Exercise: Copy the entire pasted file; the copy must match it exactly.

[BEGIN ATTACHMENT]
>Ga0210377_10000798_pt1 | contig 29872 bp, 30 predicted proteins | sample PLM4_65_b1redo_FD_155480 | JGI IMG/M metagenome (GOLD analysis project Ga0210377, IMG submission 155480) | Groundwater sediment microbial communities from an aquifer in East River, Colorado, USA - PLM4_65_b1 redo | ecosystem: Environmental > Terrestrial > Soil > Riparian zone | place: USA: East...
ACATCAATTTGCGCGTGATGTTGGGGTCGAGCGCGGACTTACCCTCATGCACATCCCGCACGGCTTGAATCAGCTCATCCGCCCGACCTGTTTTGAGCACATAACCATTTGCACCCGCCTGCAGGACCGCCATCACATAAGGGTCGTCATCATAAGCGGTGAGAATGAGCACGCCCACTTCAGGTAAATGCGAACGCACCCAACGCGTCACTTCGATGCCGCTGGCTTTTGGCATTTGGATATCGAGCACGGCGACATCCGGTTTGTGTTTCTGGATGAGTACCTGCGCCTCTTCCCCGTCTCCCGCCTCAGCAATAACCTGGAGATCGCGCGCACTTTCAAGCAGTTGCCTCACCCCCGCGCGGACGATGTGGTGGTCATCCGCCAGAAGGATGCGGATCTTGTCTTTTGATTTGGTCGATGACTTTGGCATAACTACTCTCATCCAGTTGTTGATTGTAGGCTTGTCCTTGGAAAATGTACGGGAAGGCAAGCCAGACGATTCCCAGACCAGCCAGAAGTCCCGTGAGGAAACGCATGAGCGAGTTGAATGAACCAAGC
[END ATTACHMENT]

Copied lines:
>Ga0210377_10000798_pt1 | contig 29872 bp, 30 predicted proteins | sample PLM4_65_b1redo_FD_155480 | JGI IMG/M metagenome (GOLD analysis project Ga0210377, IMG submission 155480) | Groundwater sediment microbial communities from an aquifer in East River, Colorado, USA - PLM4_65_b1 redo | ecosystem: Environmental > Terrestrial > Soil > Riparian zone | place: USA: East...
ACATCAATTTGCGCGTGATGTTGGGGTCGAGCGCGGACTTACCCTCATGCACATCCCGCACGGCTTGAATCAGCTCATCCGCCCGACCTGTTTTGAGCACATAACCATTTGCACCCGCCTGCAGGACCGCCATCACATAAGGGTCGTCATCATAAGCGGTGAGAATGAGCACGCCCACTTCAGGTAAATGCGAACGCACCCAACGCGTCACTTCGATGCCGCTGGCTTTTGGCATTTGGATATCGAGCACGGCGACATCCGGTTTGTGTTTCTGGATGAGTACCTGCGCCTCTTCCCCGTCTCCCGCCTCAGCAATAACCTGGAGATCGCGCGCACTTTCAAGCAGTTGCCTCACCCCCGCGCGGACGATGTGGTGGTCATCCGCCAGAAGGATGCGGATCTTGTCTTTTGATTTGGTCGATGACTTTGGCATAACTACTCTCATCCAGTTGTTGATTGTAGGCTTGTCCTTGGAAAATGTACGGGAAGGCAAGCCAGACGATTCCCAGACCAGCCAGAAGTCCCGTGAGGAAACGCATGAGCGAGTTGAATGAACCAAGC